At this point there is a choice of route that you might like to consider. As will become obvious I didn’t find the climb of Clints Crags from Blindcrake, then back the same way, particularly edifying, and the walk from Blindcrake back to Cockermouth was something of a drag. I did consider heading north-east at this point, to the village of Sunderland, so as to do a traverse of the third fell instead;  this could be an option here. Or you might aim to return that way and come back to this point later, returning to Cockermouth back through the woods. These are worth considering.

My route, however, took me left at the junction at the end of Isel Bridge, then past Isel church and Isel Hall (the tower of which is unexpectedly pink) before ascending as it comes into Blindcrake. Keep going north, then look for the lane on the right, at the north end of the village, signposted to Sunderland. This is very wet — in its lower stretch it’s virtually a stream — but will take you up to the open land of Clints Crags. Once onto the fell, bear left, ascending the slope and bringing into sight the best view of the day, of the Skiddaw range above Bassenthwaite Lake (see picture).

Dodd and Bass Lake

View of Bassenthwaite Lake from Clints Crags (though not from the summit). Dodd is the prominent peak. Ullock Pike will be the one just to its left in the cloud, with Skiddaw somewhere further above on a clear day.

Close perusal of the map on page 205 of volume 8 suggests that Wainwright’s route does not even trouble to visit the summit of Clints Crags. The reasons why are much more obvious on the ground than from reading the book. The topmost 40 feet or so is a neat dome, and though I’ve no expertise in geology it may be that it is a cap of a different rock than makes up the rest of the fell, which is clearly limestone (hence its name). Whatever that rock is, it was once considered valuable enough to be quarried, and this has resulted in Clints Crags having the nearest thing in the Lakes to a volcanic caldera on its top.  The quarry takes a considerable bite out of the summit dome, and is surrounded by a fence that seems to be continuous — I didn’t trouble to walk all the way round but there is no logical reason to expect a break on the other side. So to get to the summit proper, the fence needs crossing. I managed it at one corner only. And one more thing to point out — the good view of Bass Lake is not in fact visible from the summit, being obscured by the trees on the escarpment to the south. So all in all, up to you. One might reasonably consider the fell to have been bagged without actually making the summit in this case.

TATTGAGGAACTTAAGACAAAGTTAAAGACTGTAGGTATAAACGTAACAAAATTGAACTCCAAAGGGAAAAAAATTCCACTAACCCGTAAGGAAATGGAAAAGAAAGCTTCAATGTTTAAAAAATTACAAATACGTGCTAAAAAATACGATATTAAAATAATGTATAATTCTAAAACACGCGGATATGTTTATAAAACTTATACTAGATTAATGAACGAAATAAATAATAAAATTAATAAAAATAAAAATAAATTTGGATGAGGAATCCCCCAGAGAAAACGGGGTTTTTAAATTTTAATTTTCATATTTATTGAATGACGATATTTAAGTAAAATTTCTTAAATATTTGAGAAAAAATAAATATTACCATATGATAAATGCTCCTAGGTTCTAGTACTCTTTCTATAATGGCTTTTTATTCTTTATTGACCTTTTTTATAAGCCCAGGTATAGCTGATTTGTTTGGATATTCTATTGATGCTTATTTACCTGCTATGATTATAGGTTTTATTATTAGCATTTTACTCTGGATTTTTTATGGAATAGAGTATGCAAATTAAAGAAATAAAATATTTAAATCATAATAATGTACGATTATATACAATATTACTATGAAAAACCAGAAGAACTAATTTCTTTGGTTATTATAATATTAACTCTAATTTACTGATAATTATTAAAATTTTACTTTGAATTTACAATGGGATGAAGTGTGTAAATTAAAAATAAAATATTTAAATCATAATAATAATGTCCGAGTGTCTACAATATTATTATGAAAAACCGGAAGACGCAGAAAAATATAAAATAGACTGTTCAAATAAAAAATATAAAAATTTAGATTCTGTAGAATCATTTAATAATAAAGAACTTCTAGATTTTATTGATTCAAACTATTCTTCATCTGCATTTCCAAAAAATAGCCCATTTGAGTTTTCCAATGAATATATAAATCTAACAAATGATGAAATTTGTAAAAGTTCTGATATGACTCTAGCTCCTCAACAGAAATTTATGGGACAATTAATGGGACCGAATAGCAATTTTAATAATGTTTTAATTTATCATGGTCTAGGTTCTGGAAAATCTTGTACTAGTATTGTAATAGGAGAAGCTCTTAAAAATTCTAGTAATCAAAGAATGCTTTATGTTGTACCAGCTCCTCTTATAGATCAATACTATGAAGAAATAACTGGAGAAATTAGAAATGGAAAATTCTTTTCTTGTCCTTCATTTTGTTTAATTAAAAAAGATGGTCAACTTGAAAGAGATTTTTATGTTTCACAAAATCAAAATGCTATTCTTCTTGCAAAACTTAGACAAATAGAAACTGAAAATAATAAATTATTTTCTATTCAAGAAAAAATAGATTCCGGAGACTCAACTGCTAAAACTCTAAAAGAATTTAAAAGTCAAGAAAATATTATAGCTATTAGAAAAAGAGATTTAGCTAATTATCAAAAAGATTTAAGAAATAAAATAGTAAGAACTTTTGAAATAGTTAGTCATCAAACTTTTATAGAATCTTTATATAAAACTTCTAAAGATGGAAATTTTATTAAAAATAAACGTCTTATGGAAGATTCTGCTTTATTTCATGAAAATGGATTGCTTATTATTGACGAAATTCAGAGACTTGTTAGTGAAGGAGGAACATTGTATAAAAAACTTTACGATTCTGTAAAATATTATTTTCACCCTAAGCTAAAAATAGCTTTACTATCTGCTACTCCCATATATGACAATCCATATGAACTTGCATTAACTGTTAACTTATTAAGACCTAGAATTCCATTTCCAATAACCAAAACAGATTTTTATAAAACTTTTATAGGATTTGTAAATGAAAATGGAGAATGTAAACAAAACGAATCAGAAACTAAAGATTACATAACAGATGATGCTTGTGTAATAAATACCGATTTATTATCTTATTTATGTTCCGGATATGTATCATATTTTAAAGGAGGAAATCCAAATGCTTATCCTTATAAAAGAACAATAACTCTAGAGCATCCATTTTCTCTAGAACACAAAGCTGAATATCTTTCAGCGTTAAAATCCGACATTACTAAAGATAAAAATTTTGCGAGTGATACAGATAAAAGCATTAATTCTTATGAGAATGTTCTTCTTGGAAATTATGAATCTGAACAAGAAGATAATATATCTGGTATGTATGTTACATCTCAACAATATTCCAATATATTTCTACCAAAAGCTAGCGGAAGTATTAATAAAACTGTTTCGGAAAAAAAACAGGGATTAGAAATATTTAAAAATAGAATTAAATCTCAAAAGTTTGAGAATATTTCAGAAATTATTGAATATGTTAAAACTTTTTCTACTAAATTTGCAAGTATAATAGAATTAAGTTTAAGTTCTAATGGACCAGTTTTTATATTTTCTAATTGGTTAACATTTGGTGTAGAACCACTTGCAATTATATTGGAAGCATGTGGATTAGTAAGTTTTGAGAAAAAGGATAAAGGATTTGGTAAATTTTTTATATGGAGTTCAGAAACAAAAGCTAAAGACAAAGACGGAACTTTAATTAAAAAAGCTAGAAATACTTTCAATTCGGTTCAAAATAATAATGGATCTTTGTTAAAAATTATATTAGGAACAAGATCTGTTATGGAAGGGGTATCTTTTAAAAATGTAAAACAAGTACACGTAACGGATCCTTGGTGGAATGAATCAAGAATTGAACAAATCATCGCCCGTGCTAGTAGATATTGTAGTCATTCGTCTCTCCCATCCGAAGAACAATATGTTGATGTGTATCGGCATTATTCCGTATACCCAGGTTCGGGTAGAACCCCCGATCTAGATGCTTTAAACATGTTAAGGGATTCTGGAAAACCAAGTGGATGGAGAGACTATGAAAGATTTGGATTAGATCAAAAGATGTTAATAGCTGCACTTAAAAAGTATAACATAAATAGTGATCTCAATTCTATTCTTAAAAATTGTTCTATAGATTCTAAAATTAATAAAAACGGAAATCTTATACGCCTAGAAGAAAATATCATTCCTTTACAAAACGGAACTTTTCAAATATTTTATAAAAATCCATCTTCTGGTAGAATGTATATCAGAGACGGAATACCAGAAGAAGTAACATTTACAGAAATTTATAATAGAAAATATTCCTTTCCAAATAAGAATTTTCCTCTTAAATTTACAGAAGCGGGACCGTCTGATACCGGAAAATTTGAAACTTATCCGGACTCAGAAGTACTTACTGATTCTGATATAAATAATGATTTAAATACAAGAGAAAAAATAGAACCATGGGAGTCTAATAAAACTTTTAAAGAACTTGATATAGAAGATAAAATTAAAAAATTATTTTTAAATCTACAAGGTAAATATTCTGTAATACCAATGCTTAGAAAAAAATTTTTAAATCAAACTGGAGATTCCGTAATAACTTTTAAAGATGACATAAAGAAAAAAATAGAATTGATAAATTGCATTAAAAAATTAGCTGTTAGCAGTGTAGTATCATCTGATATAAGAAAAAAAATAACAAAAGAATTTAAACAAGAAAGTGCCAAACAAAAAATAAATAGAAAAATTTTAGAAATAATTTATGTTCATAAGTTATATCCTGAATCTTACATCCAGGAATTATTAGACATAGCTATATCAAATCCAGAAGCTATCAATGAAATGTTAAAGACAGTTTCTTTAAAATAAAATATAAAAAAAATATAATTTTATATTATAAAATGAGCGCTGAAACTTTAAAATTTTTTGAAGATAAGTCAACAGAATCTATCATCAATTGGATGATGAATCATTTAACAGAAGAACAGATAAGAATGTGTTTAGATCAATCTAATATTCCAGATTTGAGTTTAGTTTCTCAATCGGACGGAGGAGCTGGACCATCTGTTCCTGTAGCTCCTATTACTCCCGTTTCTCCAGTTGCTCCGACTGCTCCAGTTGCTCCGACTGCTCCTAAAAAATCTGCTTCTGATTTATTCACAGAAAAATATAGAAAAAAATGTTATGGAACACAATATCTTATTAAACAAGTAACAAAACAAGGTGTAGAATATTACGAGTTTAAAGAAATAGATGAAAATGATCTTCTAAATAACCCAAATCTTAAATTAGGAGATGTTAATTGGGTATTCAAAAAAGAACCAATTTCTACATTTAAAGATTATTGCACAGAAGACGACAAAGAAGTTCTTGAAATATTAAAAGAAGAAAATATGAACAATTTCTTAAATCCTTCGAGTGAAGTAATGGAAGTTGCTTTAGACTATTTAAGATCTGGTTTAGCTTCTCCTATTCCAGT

Cockermouth

Cockermouth shows its Alpine face. The slopes behind will be those of Whiteside and/or Grasmoor. The castle belonged to the Percy family. (As in ‘Lord Percy Percy’ from Blackadder 2.)

Nor did I continue the walk as described in Wainwright’s chapter, but with hindsight, next time (and there will be at least one, because I’m going to do the 330 twice), I would carry on over to Sunderland then return to Cockermouth via Isel Bridge again. However, on this walk I retraced my steps to Blindcrake, thinking that the marking on the OS map of a waymarked ‘National Trail’ — the ‘Allerdale Ramble’ — implied a well signposted and easy-to-follow final leg back to Cockermouth.

On the contrary. The Allerdale Ramble, at this point anyway, turned out to be, first, a trug down the lane to Redmain. Then I had to hunt in that village for the path’s next stage — eventually finding it down the lane to ‘Redmain Lodge’ which looks like a private drive but isn’t. After an interlude through some fields — some OK views ahead here — it then deposited me on the verge of the A595 for half a mile or so. This is the main road of north Cumbria, Workington-Carlisle, was extremely busy and noisy and the verge was strewn with a really offensive amount of litter. Add to these facts the observation that this was the point in my day at which it rained and you will rightly conclude that this was one of the worse 10 minutes of walking in my project. To be avoided if at all possible — hence my suggestion that it might be worth working out a different end to this walk. (It might be noted that though no buses go to Blindcrake itself, Cockermouth – Carlisle buses do run along the A595.)